beginning a macrobiotic approach, the food is most likely
to taste a bit bland to him/her. Think about it this way
years, people have eaten food that has deadened our tastebuds
and makes the subtleties of food seem like they do not exist.
It takes about a month for that to change and the milder
foods do not seem so mild. However, when you are hating the
food, a month seems like a very long time of 3 meals a day
that are boring and unappealing.
I do not know the type of cancer your boss has, but remember
it is more important that he stop eating the foods
that have helped to land him in this spot, so no meat, dairy,
simple white sugar, junk, coffee, etc. you know the drill,
In terms of what you can do to liven up the food, make sure
he gets lots of variety
use some good quality olive oil
in cooking (even if he is sick, a small bit of oil will help
him to like the food and eat it
and if he wont
eat it because you are not using oil, then what good does
it do him?)
make sure the veggies you use are really
if he doesnt like tofu, then serve him something
if he craves fruit, cook some to gentle the sugars
and satisfy his cravings
if he does not like veggies,
then make them into soups and puree them into creamy bisques
to satisfy him and get the veggies into him
fish (if he eats it), in a delicious veggie broth for flavor
cauliflower, season and puree it for a lovely white sauce
make hummus for snacks with vegetable sticks
see where I am going?
Everything tastes good on this diet
1. The food is cooked with good energy and skillfully after
studying with a trained macrobiotic cook
2. Your attitude is "how can I make this work" and
not "this doesn't taste anything like what I am used
to." Tastes change provided patience is exercised and
understanding that all does not change overnight.
I have been eating macrobiotic over 21 years; I have never
been bored with the lifestyle or the food. Reach a point where
will power is not the reason that it is working, but a deep
desire to feel better and connect with nature.
If your friend has trouble eating, be sure to make soft brown
rice cream daily; pan roast the rice, then pressure cook the
rice and water with a ratio of 1:5 and a pinch of sea salt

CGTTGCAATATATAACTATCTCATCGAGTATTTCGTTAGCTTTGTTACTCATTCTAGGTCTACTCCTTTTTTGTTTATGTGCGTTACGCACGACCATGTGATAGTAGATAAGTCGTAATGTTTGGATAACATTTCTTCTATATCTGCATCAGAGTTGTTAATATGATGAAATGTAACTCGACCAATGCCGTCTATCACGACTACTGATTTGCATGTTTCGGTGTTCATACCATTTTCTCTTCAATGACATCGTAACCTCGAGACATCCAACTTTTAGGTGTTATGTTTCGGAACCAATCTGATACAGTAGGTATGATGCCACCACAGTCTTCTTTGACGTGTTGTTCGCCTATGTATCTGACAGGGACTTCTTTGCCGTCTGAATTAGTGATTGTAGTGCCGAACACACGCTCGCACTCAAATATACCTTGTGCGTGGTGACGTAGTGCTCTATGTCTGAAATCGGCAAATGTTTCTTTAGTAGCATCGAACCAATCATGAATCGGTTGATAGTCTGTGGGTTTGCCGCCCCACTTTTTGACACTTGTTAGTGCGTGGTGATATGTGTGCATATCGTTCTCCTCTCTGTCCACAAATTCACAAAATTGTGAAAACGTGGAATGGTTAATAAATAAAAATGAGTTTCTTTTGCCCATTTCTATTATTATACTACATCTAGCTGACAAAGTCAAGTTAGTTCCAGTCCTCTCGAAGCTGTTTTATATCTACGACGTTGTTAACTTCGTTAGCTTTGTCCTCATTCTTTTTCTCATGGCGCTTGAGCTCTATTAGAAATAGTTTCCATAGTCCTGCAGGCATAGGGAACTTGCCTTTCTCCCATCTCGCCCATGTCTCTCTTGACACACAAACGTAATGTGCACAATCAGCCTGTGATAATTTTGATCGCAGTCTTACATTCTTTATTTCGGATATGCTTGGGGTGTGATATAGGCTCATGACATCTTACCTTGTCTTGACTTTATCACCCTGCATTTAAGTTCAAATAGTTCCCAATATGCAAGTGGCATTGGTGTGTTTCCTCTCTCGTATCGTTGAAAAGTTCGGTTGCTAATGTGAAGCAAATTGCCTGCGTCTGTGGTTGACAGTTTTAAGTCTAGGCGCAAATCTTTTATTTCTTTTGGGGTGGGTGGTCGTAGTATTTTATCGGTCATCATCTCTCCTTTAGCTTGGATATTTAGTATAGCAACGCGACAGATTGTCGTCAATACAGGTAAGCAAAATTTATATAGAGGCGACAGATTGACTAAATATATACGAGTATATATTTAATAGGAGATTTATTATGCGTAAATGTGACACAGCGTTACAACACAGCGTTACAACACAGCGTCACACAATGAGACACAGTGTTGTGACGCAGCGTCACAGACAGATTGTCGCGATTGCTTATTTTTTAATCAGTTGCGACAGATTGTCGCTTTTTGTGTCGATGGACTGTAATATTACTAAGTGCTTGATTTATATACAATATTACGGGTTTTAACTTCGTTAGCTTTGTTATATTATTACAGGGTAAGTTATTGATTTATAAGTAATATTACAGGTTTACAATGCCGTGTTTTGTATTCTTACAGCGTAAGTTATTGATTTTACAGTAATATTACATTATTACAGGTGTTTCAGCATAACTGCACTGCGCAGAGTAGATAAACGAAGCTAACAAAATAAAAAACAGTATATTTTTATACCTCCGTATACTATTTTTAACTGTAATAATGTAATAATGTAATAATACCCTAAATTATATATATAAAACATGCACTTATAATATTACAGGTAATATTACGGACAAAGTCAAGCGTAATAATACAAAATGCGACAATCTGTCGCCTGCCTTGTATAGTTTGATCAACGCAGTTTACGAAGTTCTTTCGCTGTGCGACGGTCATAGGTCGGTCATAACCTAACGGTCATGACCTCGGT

for 1 hour (1:10 ratio if a pressure cook is unavailable and
cook for 2 hours.) Squeeze out the liquid and drink. Eat this
rice. It is very healing even for the sickest person.
Consult with a trained macrobiotic counselor for further instructions
how to deal with your friend.
Don't be discouraged; you are doing a great service for your
friend. The effort alone is a great mitzva (Hebrew for good
deed); the results are up to God.
Macrobiotic food can indeed taste good.
The problem arises from the variety of opinions as to what
macrobiotic cooking is. Of course some lessons in MB cooking
would be helpful. However, a major hindrance to good taste
is the fat phobia that abounds. Anyone who takes basic training
to become a cook learns that fat is the taste ingredient in
It has been common in macrobiotic cooking to keep fat and
oil to an absolute minimum. This is unnecessary and promotes
boredom in taste. Coconut oil is good for the immune system,
and especially important for cancer patients.
You will not find coconut oil on the list of preferred oils
in macrobiotic books, as it is a tropical oil and theoeretically
too yin. Don't believe it. My experience has shown me that
it benefits cancer patients. Above all they do not get bored
and are more likely to keep going.
The use of garlic, horse radish, wasabi and ginger will also
add variety and taste to the food. In the end fat and oil
are the key to good taste.
I don't know how you are cooking the food
but simple food can and is tasty.
The problem often is that we are used to food that is seasoned
so that the tastes of the foods are not really familiar to
us. Adapt the recipes with the seasonings that you are used
to, use some herbs, make some sauces, use a little garlic
whatever is needed till you get used to eating and enjoying
As far as your boss goes it is more difficult. I do not know
any details of his condition but you might check and see if
there is a qualified macrobiotic cook in your area who has
experience cooking for the sick. They would be able to assess
what kind of cooking was suitable for him (or her) and be
more creative with the foods. If they are having trouble with
appetite try pureed soups or soft cooked grains with vegetables.
If they are really having trouble keeping things down it
is best that they eat anything they please - just making the
best choices. It is deffinitely better that they try and eat
something. Check and see if there are counsellors in your